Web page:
# Statistical distance of arbitrary multivariate distributions

What meaningful statistical distance measure can be used for computing in a meaningful way a distance between two arbitrary multivariate probability distributions? I am interested in doing this computation for the cases, where both compared distributions are either discrete or continuous and for the case, where one of them is continuous and the other one discrete.

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Kullback-Leibler divergence measures the information lost by approximating one distribution by another one. It is thus not symmetric and not a true metric (although the sum of the K-L divergence between $P$ and $Q$ and the divergence between $Q$ and $P$ should be a metric, I believe), but it works with multivariate continuous and discrete observations: en.wikipedia.org/wiki/Kullback%E2%80%93Leibler_divergence – Stephan Kolassa Jan 10 at 11:54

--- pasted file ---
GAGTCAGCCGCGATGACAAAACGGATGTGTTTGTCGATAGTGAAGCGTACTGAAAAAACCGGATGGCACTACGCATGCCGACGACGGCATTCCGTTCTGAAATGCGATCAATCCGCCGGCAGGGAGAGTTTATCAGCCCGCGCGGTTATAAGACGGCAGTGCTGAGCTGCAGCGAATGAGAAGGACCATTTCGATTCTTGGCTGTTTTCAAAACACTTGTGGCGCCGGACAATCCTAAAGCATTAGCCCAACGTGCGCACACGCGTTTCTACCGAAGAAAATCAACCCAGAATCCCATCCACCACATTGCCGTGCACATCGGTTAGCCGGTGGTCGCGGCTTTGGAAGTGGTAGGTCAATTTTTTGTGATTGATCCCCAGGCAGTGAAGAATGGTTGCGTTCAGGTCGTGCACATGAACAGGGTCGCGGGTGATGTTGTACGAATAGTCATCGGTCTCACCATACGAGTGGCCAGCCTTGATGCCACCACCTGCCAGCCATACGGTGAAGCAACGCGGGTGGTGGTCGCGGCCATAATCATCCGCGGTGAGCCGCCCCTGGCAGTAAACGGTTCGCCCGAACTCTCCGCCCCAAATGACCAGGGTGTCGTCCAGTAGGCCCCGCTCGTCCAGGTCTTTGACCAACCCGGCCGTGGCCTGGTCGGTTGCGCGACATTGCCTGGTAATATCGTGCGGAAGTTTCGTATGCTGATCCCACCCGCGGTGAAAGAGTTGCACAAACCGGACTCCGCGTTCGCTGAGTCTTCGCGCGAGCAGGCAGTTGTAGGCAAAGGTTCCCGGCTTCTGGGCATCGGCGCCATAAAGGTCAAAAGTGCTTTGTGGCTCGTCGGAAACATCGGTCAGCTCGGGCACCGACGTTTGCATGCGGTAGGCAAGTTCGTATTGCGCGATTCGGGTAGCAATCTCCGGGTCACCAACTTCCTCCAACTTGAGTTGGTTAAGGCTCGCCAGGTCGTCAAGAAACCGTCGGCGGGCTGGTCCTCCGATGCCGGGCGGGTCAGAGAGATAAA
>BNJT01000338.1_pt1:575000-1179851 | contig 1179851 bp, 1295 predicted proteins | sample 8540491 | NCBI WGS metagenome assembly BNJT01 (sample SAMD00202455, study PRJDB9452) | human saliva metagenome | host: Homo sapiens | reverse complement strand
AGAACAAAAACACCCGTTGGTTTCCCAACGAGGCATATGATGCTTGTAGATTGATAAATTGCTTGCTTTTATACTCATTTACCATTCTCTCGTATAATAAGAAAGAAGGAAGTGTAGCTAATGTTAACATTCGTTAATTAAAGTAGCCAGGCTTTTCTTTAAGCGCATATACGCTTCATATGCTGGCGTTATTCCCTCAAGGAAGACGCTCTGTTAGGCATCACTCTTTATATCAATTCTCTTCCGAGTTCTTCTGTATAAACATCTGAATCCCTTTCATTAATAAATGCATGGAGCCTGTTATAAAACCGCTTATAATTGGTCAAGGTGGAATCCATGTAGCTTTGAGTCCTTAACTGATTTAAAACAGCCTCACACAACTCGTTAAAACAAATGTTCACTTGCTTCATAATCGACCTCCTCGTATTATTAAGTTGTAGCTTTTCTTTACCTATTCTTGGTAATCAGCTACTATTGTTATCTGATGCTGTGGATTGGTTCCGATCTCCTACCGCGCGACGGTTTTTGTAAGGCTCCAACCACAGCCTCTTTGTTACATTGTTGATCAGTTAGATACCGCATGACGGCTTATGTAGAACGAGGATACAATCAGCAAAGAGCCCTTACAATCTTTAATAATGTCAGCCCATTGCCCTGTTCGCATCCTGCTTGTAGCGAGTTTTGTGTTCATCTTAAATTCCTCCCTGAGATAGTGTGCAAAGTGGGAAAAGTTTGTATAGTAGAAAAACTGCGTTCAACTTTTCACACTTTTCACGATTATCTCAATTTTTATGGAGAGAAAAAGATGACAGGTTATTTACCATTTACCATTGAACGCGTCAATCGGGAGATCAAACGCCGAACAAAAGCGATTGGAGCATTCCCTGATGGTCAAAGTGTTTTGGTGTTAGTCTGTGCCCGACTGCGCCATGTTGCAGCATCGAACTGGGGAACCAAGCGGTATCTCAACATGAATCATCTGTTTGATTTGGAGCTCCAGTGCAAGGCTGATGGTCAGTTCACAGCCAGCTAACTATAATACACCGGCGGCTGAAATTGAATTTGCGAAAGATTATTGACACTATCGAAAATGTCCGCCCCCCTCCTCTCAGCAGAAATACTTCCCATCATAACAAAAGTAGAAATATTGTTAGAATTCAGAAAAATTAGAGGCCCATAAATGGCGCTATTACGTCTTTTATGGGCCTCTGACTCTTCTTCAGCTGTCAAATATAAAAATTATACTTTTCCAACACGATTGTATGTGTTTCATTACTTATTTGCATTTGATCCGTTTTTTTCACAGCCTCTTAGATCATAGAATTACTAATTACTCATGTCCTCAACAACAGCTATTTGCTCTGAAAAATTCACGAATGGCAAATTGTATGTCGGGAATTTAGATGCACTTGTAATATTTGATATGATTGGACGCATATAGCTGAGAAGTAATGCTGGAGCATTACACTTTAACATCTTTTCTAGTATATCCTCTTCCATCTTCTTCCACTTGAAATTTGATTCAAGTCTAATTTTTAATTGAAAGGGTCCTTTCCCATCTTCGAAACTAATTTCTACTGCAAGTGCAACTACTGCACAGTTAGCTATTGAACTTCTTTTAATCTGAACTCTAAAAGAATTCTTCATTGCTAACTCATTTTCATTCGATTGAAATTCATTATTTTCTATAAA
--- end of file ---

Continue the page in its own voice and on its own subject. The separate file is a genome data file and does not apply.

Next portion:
I am actually looking for a true metric. – Igor Jan 10 at 12:05
What is your goal ? To assess whether two unknown distributions are the same based on samples ? – Stéphane Laurent Jan 10 at 12:26
I think @StéphaneLaurent (+1) is asking the right question here. Some clarification would be helpful. There are various ways to define metrics on a space of probability measures. The "easiest" is the total-variation metric $d_{\mathrm{TV}} = \sup_{A \in \mathcal F} |\mu(A) - \nu(A)|$. Stephan's suggestion can also be turned into a metric. See this answer and also this one (with apologies for the self-citations). – cardinal Jan 10 at 14:14
@StéphaneLaurent: I have several goals. One of them is the approximation of certain continuous distributions by discrete ones. cardinal: Your cited answers are quite interesting. I might be wrong, but I think it is quite complicated to compute the Jensen-Shannon Divergence if one of the Probability distributions is continuous and the other one is discrete. – Igor Jan 10 at 16:59